By JAMES D. WATTS JR. World Scene Writer on Feb 24, 2013, at 1:59 AM Updated on 2/24/13 at 3:11 AM
When her first novel, “Girlchild,” was published last year, she decided that she would accept every invitation to give a reading, do book signings, whatever people wanted from her in the course of promoting her novel.
And she would film it all, as she trekked around the country trying to drum up interest in a novel about a young girl living a life of not-so-quiet desperation in a Nevada trailer park.
“I was pretty sure that my book was going to be received quietly, the way so many first novels are,” Hassman said. “So my big idea was to show how few people actually go to readings. I’d heard the stories of writers who have only one homeless person at their book signing, and he was there just to get out of the rain.”
She already had the title: “Hardbound.”
Then, things went wrong. But in a good way. “Girlchild” (Picador, $15) became one of the most highly praised novels of 2012, named a best book of the year by critics and publications such as Library Journal.
And those lonely book signings that Hassman was expecting turned out to draw large and enthusiastic crowds.
“Don’t get me wrong – I know I am very, very lucky,” Hassman said. “But it really changed my attitude toward this film I had thought about doing. Maybe I could make a documentary on how not to make a documentary.
“I’m thinking I might give it over to someone else and see what they make out of it,” she said. “I’m afraid that if I did it, it would come across as some kind of ego-stroking thing, and I really don’t want that.”
“Girlchild” is about a teenager named Rory Dawn Hendrix, who shares a mobile home outside Reno, Nev., with her bartender mother Joanna and the succession of men who pass through her mother’s life.
Rory Dawn is smart, and she knows that sets her apart from the rest of her family. But it’s a separation she’s not really ready for – when she is given the final word in the school spelling bee, for example, she deliberately spells it wrong so she won’t win, so she won’t stand out so obviously from the other Hendrixes in town.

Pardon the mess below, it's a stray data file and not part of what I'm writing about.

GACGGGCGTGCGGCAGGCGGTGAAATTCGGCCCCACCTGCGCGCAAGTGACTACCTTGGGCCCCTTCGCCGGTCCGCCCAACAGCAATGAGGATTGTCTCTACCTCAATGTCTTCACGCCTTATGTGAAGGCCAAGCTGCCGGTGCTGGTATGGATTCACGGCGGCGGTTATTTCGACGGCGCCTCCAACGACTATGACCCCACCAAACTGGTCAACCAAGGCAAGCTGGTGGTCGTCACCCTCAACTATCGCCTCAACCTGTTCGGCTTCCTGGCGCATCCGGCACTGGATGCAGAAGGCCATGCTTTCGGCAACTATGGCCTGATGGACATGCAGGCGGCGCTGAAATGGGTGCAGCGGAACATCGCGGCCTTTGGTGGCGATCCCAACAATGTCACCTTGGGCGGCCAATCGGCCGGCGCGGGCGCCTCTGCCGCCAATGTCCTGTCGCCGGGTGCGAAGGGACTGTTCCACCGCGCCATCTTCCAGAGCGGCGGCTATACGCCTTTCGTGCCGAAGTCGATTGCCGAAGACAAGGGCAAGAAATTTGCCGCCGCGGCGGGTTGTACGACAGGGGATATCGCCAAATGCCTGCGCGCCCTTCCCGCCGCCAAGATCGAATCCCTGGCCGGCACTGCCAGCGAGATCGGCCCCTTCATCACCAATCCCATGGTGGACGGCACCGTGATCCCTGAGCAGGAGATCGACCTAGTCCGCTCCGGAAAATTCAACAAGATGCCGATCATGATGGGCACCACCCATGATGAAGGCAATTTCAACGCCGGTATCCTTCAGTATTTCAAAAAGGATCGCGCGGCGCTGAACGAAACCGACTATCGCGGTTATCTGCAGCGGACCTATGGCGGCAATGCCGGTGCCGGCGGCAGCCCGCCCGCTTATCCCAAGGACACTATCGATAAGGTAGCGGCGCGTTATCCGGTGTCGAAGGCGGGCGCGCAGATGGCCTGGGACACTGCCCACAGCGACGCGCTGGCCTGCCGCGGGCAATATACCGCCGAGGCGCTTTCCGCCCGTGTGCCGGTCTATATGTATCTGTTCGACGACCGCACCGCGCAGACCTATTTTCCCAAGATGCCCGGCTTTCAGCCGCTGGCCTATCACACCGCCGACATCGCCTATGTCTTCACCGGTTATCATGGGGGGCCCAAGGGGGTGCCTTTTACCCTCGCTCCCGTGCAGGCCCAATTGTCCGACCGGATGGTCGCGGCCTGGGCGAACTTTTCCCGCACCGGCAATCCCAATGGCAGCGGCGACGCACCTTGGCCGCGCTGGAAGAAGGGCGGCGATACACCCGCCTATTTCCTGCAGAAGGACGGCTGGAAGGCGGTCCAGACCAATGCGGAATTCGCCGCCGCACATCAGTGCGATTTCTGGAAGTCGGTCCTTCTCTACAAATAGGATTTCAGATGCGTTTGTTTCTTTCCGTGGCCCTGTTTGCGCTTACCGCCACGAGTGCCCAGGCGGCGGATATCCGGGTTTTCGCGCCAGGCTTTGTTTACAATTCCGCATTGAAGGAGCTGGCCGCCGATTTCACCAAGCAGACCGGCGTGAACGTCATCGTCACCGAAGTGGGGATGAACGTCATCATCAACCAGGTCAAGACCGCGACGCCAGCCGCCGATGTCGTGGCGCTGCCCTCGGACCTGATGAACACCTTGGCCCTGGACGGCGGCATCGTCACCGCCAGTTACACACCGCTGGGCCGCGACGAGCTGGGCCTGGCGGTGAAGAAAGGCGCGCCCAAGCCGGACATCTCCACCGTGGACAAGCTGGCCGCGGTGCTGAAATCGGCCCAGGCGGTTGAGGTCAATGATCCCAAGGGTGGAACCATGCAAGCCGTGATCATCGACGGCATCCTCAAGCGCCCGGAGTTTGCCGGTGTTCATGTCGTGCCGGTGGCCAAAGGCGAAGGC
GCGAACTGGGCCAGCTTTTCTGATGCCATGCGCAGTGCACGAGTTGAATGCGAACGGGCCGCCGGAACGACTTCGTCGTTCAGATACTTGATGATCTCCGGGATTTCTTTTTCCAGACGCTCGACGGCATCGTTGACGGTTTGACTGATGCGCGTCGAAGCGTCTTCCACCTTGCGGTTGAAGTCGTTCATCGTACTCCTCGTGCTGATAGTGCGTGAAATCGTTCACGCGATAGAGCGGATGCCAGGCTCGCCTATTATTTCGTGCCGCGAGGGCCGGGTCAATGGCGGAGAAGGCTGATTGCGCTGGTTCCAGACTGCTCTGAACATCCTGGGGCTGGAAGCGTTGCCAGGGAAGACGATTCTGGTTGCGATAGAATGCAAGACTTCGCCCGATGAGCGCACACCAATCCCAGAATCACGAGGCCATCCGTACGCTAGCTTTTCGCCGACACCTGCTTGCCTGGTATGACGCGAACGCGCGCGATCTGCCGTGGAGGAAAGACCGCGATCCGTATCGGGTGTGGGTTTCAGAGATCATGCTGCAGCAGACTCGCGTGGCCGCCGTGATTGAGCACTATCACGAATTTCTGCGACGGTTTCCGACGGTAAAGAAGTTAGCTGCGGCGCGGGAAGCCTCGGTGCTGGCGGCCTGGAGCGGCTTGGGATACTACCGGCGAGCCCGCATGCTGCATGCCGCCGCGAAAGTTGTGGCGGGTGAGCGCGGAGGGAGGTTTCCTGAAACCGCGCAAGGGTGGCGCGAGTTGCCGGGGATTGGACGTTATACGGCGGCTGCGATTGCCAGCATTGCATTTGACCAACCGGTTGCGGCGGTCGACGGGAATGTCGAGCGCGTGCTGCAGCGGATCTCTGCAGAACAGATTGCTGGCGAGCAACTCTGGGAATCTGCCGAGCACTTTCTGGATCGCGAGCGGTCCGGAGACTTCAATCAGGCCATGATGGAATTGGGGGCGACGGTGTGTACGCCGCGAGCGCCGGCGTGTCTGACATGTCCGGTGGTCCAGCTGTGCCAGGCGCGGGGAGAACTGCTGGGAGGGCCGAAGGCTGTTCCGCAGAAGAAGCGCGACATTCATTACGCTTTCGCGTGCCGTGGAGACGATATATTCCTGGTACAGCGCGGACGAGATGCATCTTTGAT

Hassman tells this story through a series of brief vignettes – some as short as a sentence – narrated in Rory Dawn’s own voice, a pitch-perfect blend of sad intelligence and bruised innocence, along with documents such as entries from social workers, court cases and the like.
One of the touchstones in Rory Dawn’s life is a copy of “The Girl Scouts Handbook,” circa 1940.
“After my father died, I was helping my stepmother clean out his house,” Hassman said. “And she asked me if I wanted to take any of the books. I had no idea he had this, but that was one that I was drawn to.
“About a year later, I was paging through it and thought it was this beautiful, horrible thing,” she said. “There’s so many glaring gaps in it. It tells you how to be proper and polite, but when it comes to anything to do with sex, you were on your own. So this book became an important part of Rory Dawn’s life – a kind of frenemy with pages.”
Hassman said the novel has – “like most first novels” – a basis in her own life.
“When I started working on the book,” she said, “Rory and I were more alike. But as things went on, she became a lot tougher than me, much more sassy and brave than I would ever be.”
The Nevada setting was also chosen for a reason. “I lived there for a while a long time ago,” Hassman said. “And while Nevada has some big cities and some lovely places, it’s still a place that has this feeling of exile to it – being cut off from the rest of the world, almost.
“I went back recently, and if anything, it’s an even scarier place today,” she said. “That split between the ‘first world’ and ‘third world’ is so much more pronounced. The desperation in the air is frightening – everyone is a hustler, everyone is needing something.”
Tupelo Hassman will be the guest of BookSmart Tulsa, which will host “Great New Voices: An Evening with Tupelo Hassman,” 7 p.m. Tuesday at the Nightingale Theater, 1416 E. Fourth St. Hassman will read from her novel “Girlchild,” sign copies and answer questions. The refreshments planned for the evening will include Girl Scout cookies.